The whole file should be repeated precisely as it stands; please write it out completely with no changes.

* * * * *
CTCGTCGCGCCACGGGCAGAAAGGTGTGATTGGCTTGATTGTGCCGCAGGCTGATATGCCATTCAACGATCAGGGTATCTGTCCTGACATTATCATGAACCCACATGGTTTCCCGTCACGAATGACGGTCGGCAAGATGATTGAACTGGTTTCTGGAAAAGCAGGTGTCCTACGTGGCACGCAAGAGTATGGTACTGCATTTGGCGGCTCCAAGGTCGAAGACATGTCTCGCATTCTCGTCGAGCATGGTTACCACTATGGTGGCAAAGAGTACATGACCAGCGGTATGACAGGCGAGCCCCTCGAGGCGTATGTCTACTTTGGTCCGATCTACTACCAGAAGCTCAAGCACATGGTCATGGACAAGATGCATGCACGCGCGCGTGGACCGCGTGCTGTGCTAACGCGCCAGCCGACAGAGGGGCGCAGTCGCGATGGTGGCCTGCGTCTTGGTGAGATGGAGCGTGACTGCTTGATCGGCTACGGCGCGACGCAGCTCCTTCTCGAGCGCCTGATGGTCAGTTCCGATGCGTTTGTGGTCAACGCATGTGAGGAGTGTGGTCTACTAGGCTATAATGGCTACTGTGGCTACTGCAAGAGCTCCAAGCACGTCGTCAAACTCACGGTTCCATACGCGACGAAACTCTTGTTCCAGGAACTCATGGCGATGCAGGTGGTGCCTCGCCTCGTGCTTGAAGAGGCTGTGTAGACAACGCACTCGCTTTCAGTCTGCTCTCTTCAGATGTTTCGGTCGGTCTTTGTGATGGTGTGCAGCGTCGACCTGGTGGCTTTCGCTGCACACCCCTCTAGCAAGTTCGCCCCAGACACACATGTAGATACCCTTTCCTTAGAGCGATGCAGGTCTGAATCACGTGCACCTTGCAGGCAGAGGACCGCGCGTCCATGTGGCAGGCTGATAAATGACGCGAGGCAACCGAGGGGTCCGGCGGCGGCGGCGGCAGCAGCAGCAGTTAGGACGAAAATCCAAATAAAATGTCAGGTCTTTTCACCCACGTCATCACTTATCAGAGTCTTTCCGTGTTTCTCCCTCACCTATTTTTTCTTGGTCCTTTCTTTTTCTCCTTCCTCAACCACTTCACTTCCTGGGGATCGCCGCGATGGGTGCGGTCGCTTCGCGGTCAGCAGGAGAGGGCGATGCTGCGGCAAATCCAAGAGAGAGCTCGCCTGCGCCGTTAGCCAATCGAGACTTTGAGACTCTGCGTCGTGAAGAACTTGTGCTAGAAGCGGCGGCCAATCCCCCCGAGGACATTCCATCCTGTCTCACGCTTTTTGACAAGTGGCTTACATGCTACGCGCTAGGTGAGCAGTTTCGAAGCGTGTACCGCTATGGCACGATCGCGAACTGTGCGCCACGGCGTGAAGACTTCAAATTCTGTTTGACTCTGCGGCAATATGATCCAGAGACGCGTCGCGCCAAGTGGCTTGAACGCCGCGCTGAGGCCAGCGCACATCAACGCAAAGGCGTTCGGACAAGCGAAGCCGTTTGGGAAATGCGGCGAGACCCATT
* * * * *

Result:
CTCGTCGCGCCACGGGCAGAAAGGTGTGATTGGCTTGATTGTGCCGCAGGCTGATATGCCATTCAACGATCAGGGTATCTGTCCTGACATTATCATGAACCCACATGGTTTCCCGTCACGAATGACGGTCGGCAAGATGATTGAACTGGTTTCTGGAAAAGCAGGTGTCCTACGTGGCACGCAAGAGTATGGTACTGCATTTGGCGGCTCCAAGGTCGAAGACATGTCTCGCATTCTCGTCGAGCATGGTTACCACTATGGTGGCAAAGAGTACATGACCAGCGGTATGACAGGCGAGCCCCTCGAGGCGTATGTCTACTTTGGTCCGATCTACTACCAGAAGCTCAAGCACATGGTCATGGACAAGATGCATGCACGCGCGCGTGGACCGCGTGCTGTGCTAACGCGCCAGCCGACAGAGGGGCGCAGTCGCGATGGTGGCCTGCGTCTTGGTGAGATGGAGCGTGACTGCTTGATCGGCTACGGCGCGACGCAGCTCCTTCTCGAGCGCCTGATGGTCAGTTCCGATGCGTTTGTGGTCAACGCATGTGAGGAGTGTGGTCTACTAGGCTATAATGGCTACTGTGGCTACTGCAAGAGCTCCAAGCACGTCGTCAAACTCACGGTTCCATACGCGACGAAACTCTTGTTCCAGGAACTCATGGCGATGCAGGTGGTGCCTCGCCTCGTGCTTGAAGAGGCTGTGTAGACAACGCACTCGCTTTCAGTCTGCTCTCTTCAGATGTTTCGGTCGGTCTTTGTGATGGTGTGCAGCGTCGACCTGGTGGCTTTCGCTGCACACCCCTCTAGCAAGTTCGCCCCAGACACACATGTAGATACCCTTTCCTTAGAGCGATGCAGGTCTGAATCACGTGCACCTTGCAGGCAGAGGACCGCGCGTCCATGTGGCAGGCTGATAAATGACGCGAGGCAACCGAGGGGTCCGGCGGCGGCGGCGGCAGCAGCAGCAGTTAGGACGAAAATCCAAATAAAATGTCAGGTCTTTTCACCCACGTCATCACTTATCAGAGTCTTTCCGTGTTTCTCCCTCACCTATTTTTTCTTGGTCCTTTCTTTTTCTCCTTCCTCAACCACTTCACTTCCTGGGGATCGCCGCGATGGGTGCGGTCGCTTCGCGGTCAGCAGGAGAGGGCGATGCTGCGGCAAATCCAAGAGAGAGCTCGCCTGCGCCGTTAGCCAATCGAGACTTTGAGACTCTGCGTCGTGAAGAACTTGTGCTAGAAGCGGCGGCCAATCCCCCCGAGGACATTCCATCCTGTCTCACGCTTTTTGACAAGTGGCTTACATGCTACGCGCTAGGTGAGCAGTTTCGAAGCGTGTACCGCTATGGCACGATCGCGAACTGTGCGCCACGGCGTGAAGACTTCAAATTCTGTTTGACTCTGCGGCAATATGATCCAGAGACGCGTCGCGCCAAGTGGCTTGAACGCCGCGCTGAGGCCAGCGCACATCAACGCAAAGGCGTTCGGACAAGCGAAGCCGTTTGGGAAATGCGGCGAGACCCATT